The unfolding of your words gives light; it gives understanding to the simple. Psalm 119:130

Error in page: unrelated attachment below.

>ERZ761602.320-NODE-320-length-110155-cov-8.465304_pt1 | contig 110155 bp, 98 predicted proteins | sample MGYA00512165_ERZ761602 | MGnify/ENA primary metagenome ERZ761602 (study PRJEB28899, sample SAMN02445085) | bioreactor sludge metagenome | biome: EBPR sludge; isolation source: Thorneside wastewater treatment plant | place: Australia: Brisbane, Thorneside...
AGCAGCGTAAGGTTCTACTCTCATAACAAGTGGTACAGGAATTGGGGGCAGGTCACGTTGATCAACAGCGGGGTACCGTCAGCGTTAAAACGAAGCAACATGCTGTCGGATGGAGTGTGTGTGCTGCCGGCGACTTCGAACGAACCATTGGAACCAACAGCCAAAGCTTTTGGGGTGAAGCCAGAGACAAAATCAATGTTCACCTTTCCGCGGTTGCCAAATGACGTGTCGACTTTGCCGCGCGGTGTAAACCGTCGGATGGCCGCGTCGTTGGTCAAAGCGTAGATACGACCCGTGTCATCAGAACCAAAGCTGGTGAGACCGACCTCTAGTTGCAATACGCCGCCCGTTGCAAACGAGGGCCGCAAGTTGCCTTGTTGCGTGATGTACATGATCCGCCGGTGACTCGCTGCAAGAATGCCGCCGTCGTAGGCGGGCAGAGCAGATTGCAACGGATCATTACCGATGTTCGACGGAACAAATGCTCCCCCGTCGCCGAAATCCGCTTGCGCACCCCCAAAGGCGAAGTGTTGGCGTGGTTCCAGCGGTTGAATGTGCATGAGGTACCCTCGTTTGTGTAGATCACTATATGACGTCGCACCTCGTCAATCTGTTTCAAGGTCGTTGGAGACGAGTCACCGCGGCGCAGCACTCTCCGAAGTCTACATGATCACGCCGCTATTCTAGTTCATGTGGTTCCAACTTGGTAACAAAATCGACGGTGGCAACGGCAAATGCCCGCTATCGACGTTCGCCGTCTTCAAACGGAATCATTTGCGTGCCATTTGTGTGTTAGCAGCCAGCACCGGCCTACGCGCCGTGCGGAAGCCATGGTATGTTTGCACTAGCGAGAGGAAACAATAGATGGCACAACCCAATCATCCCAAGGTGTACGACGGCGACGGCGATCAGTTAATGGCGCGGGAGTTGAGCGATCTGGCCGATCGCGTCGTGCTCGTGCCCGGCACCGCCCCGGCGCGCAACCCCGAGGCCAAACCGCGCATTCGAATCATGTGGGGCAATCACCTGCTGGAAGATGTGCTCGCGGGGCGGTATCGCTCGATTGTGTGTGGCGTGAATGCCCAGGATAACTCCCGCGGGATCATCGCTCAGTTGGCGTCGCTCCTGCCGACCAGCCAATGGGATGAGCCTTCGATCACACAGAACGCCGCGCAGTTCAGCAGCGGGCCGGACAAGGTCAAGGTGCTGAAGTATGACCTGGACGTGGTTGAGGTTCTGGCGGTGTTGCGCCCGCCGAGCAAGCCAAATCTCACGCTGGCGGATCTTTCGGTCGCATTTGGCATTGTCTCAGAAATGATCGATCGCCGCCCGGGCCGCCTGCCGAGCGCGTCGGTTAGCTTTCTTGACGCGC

I’ve had more time than usual to read the last week or two and here are two books I enjoyed. First, there’s Lift by Kelly Corrigan. I read her book, The Middle Place, two months ago, in hopes that my work calendar would clear enough to let me hear her speak at our local library’s fund raiser. I did not get to hear her talk, but I did learn a lot about her life as The Middle Place describes both her and her father’s battle with cancer. The Middle Place was okay, but I really liked Lift. The language is poetic and the words formed pictures that I could see just as clearly as the photographs she includes at the back of the book. With only 82 pages, I read Lift while waiting for a doctor’s appointment. Of course, I blamed it on allergies when the other patients caught me crying. Corrigan took the name of the book, Lift, from the description of hang gliding. A friend told how in order to fly, you have to be willing to launch yourself into turbulence. She compared that description to parenting. The joys we experience as parents often come as a result of the hard times we go through with our children. Corrigan wrote the stories for her daughters because she heard that most children only remember ten things from their own childhood. Corrigan wanted to record the stories in case something happened to her (she overcame cancer once) so that they would have them in the future. She gave a great description about what it means to be a mother. I particularly enjoyed the story of her friend Meg, a single woman who decides to have a baby, and Meg’s grandmother’s reaction to the news. While Lift was an easy read, These is My Words by Nancy E. Turner was so gripping that I carried it everywhere with me and even read it at stop lights. I could not put this novel, written in diary format, down. It is the story of a young woman, Sarah Prine, raised on the Arizona frontier and spans two decades from 1880-1910. Sarah falls in love with an Army Captain, Jack Elliot, and there is such tension between the two that kept me wondering if they would live happily ever after until the final page. It is not a short book, but once I was finished, I longed for more stories about Sarah. Imagine my delight to find that Turner wrote two sequels which I have on reserve at our library. So, whether you are looking for a quick, inspiring read like Lift, or a page turner that will take your mind off your troubles and onto Sarah’s as she escapes the bad guys and wards off Indian attacks, here’s two books to consider. And of course, there is always my favorite book, the Bible. A guaranteed page turner with stories of heroes and villains as well as words that comfort, inspire and change lives.